HERMAN, SALLIE J.* and LINDA A. RAUBESON. Central Washington University, Department of Biological Sciences, Ellensburg, WA 98926. - Genetic Diversity of a Rare Buttercup.
Ranunculus triternatusoccurs as a few isolated populations in
Washington, Oregon, Idaho, and Nevada. We have used RAPD (randomly
amplified polymorphic DNA) polymorphisms to measure genetic diversity
among 25 individuals from one population from Columbia Hills Preserve
near Goldendale, WA. For comparison, we have also examined 25
individuals from a population of the widespread sagebrush buttercup,
Ranunculus glaberrimus. Using ten different 10-mer primers with
the 50 DNAs, we generated a total of 87 different RAPD bands.
Thirty-two bands were common to the two species; whereas 37 were
unique to R. triternatusand 17 were unique to R.
glaberrimus. The rare species,R. triternatus, has a higher
number of variable loci (62% polymorphism versus 22% for R.
glaberrimus), a higher proportion of genetically distinct
individuals (100% R. triternatus vs. 88% for R.
glaberrimus), and a greater average genetic distance among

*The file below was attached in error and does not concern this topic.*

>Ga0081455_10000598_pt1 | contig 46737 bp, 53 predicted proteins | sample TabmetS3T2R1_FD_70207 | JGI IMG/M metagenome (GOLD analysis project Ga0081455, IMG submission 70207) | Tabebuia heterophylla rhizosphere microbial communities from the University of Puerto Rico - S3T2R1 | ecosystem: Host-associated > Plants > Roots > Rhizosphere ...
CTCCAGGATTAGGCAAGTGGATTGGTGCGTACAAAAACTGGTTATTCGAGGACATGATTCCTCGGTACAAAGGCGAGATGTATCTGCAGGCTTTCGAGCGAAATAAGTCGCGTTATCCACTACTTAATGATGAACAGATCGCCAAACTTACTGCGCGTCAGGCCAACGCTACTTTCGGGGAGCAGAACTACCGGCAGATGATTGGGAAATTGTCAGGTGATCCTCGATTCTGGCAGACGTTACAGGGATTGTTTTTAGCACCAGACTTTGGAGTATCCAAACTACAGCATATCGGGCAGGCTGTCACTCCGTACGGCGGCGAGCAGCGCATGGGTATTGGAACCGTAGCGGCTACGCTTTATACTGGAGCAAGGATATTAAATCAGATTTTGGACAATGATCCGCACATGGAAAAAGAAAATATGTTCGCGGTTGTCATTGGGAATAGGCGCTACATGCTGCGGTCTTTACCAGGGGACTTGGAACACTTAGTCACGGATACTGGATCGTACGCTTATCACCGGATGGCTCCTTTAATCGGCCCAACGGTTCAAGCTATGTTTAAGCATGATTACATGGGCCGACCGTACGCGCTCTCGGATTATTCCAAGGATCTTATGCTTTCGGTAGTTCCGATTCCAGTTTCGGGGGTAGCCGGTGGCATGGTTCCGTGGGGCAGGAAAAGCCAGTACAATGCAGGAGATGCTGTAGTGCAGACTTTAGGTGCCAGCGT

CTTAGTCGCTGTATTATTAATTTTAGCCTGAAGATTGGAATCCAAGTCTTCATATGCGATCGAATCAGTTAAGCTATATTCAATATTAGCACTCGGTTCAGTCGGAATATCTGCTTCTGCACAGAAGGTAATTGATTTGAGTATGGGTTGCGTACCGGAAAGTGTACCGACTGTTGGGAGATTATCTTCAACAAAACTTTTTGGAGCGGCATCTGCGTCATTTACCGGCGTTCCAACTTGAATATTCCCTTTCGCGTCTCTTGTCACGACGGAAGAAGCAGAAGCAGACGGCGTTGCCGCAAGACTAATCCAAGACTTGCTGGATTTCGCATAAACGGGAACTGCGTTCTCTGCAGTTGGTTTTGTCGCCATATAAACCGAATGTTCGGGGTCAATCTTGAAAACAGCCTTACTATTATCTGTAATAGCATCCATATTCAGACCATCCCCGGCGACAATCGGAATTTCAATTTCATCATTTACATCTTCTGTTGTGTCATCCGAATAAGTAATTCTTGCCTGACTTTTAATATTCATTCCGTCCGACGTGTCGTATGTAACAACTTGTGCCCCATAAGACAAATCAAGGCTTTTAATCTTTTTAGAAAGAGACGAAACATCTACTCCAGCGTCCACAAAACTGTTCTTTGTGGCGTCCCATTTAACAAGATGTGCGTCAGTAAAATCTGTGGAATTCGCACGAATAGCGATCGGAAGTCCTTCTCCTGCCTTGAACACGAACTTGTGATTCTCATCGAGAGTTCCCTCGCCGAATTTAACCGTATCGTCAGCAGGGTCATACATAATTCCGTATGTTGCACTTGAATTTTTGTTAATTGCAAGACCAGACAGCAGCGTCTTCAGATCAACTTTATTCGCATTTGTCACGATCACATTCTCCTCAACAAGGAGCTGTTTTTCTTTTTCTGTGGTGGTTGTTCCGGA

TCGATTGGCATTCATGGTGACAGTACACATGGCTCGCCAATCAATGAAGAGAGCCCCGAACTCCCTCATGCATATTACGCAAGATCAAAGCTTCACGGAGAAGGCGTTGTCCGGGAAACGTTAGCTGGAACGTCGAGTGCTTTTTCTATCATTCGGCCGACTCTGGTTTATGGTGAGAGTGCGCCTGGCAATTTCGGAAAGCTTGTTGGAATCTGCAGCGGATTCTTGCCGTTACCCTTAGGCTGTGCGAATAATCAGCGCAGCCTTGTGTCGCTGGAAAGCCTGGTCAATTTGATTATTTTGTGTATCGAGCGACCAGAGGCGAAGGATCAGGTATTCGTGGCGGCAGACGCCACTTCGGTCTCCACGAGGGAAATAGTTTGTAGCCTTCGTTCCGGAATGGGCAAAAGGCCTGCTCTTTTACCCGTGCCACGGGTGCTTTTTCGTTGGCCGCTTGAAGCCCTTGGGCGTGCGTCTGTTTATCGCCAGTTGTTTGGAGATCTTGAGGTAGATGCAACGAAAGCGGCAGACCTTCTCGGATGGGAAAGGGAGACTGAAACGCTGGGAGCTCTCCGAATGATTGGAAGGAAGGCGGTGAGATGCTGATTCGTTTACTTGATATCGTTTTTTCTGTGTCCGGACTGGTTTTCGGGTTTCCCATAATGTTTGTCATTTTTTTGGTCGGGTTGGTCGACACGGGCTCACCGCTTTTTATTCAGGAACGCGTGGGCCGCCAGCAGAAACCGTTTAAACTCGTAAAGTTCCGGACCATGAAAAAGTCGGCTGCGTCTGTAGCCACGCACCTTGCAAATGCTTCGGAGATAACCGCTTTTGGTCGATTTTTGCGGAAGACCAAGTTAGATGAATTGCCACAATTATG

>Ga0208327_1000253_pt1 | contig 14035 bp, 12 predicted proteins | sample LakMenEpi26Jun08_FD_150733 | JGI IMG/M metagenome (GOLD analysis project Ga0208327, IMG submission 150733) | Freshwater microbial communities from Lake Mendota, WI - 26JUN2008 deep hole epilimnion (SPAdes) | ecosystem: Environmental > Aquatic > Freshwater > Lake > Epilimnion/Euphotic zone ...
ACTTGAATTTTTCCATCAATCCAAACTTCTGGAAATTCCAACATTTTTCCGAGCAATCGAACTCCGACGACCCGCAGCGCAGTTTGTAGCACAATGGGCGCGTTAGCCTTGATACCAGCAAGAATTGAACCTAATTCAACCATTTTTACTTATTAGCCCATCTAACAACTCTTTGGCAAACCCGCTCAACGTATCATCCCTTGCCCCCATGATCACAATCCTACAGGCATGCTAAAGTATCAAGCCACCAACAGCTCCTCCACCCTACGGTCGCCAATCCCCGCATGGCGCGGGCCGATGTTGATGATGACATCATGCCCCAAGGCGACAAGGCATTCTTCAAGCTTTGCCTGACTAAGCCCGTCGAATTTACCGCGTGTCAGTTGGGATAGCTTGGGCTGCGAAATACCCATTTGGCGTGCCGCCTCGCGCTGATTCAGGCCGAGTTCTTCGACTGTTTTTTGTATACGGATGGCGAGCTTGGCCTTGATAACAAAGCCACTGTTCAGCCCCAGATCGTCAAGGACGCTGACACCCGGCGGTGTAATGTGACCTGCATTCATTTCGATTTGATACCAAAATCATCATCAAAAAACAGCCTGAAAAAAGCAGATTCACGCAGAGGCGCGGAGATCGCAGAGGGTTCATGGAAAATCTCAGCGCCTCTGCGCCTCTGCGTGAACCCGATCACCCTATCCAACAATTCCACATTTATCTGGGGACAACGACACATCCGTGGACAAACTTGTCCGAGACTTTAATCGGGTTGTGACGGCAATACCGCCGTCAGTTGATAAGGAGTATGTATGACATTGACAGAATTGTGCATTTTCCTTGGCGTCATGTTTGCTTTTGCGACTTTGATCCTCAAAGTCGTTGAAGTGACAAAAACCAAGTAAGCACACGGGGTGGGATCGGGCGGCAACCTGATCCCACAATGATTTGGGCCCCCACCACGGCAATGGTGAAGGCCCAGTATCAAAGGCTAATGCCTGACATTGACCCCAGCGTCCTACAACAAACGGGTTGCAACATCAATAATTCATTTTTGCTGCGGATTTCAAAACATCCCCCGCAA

individuals (0.19 for R.triternatusvs. 0.06 for R.
glaberrimus). Thus, this rare species, considered a species of
concern in Washington State, does not seem to be suffering from
reduced genetic diversity as compared to the widespread species. In
addition to showing a higher level of genetic diversity among members
of the rare species, the RAPD data also support the separateness of
the two species. As only one population of each species has been
tested, this last contention will need to be further investigated by
examining samples from additional populations of each species. This
further sampling is currently underway.
Key words: genetic diversity, Ranunculus triternatus , RAPDs